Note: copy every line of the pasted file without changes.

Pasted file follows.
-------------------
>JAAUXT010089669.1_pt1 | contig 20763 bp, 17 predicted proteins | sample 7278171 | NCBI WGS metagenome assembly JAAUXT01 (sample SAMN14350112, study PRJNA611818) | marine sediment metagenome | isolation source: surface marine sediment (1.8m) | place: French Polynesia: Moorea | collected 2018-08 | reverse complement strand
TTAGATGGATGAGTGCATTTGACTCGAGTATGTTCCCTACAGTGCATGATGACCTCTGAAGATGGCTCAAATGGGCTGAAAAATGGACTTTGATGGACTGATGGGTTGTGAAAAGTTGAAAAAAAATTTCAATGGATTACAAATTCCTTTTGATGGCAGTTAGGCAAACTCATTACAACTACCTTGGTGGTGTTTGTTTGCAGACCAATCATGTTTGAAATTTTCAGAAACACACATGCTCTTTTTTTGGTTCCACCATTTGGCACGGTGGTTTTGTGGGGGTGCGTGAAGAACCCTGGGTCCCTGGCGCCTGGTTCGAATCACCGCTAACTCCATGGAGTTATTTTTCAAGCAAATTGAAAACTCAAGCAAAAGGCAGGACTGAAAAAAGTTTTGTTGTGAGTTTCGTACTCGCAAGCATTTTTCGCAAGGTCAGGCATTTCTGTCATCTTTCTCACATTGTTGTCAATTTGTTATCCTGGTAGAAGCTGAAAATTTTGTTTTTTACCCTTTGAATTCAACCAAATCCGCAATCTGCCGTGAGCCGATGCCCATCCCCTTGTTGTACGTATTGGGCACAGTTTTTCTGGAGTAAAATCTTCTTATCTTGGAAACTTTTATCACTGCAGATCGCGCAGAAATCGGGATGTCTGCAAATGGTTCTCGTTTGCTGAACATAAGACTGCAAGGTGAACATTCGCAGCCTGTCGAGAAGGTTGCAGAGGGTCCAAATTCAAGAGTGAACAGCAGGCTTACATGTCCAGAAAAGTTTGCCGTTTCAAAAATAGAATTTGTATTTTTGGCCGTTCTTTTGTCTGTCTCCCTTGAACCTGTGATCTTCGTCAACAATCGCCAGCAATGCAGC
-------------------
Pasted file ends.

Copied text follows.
>JAAUXT010089669.1_pt1 | contig 20763 bp, 17 predicted proteins | sample 7278171 | NCBI WGS metagenome assembly JAAUXT01 (sample SAMN14350112, study PRJNA611818) | marine sediment metagenome | isolation source: surface marine sediment (1.8m) | place: French Polynesia: Moorea | collected 2018-08 | reverse complement strand
TTAGATGGATGAGTGCATTTGACTCGAGTATGTTCCCTACAGTGCATGATGACCTCTGAAGATGGCTCAAATGGGCTGAAAAATGGACTTTGATGGACTGATGGGTTGTGAAAAGTTGAAAAAAAATTTCAATGGATTACAAATTCCTTTTGATGGCAGTTAGGCAAACTCATTACAACTACCTTGGTGGTGTTTGTTTGCAGACCAATCATGTTTGAAATTTTCAGAAACACACATGCTCTTTTTTTGGTTCCACCATTTGGCACGGTGGTTTTGTGGGGGTGCGTGAAGAACCCTGGGTCCCTGGCGCCTGGTTCGAATCACCGCTAACTCCATGGAGTTATTTTTCAAGCAAATTGAAAACTCAAGCAAAAGGCAGGACTGAAAAAAGTTTTGTTGTGAGTTTCGTACTCGCAAGCATTTTTCGCAAGGTCAGGCATTTCTGTCATCTTTCTCACATTGTTGTCAATTTGTTATCCTGGTAGAAGCTGAAAATTTTGTTTTTTACCCTTTGAATTCAACCAAATCCGCAATCTGCCGTGAGCCGATGCCCATCCCCTTGTTGTACGTATTGGGCACAGTTTTTCTGGAGTAAAATCTTCTTATCTTGGAAACTTTTATCACTGCAGATCGCGCAGAAATCGGGATGTCTGCAAATGGTTCTCGTTTGCTGAACATAAGACTGCAAGGTGAACATTCGCAGCCTGTCGAGAAGGTTGCAGAGGGTCCAAATTCAAGAGTGAACAGCAGGCTTACATGTCCAGAAAAGTTTGCCGTTTCAAAAATAGAATTTGTATTTTTGGCCGTTCTTTTGTCTGTCTCCCTTGAACCTGTGATCTTCGTCAACAATCGCCAGCAATGCAGC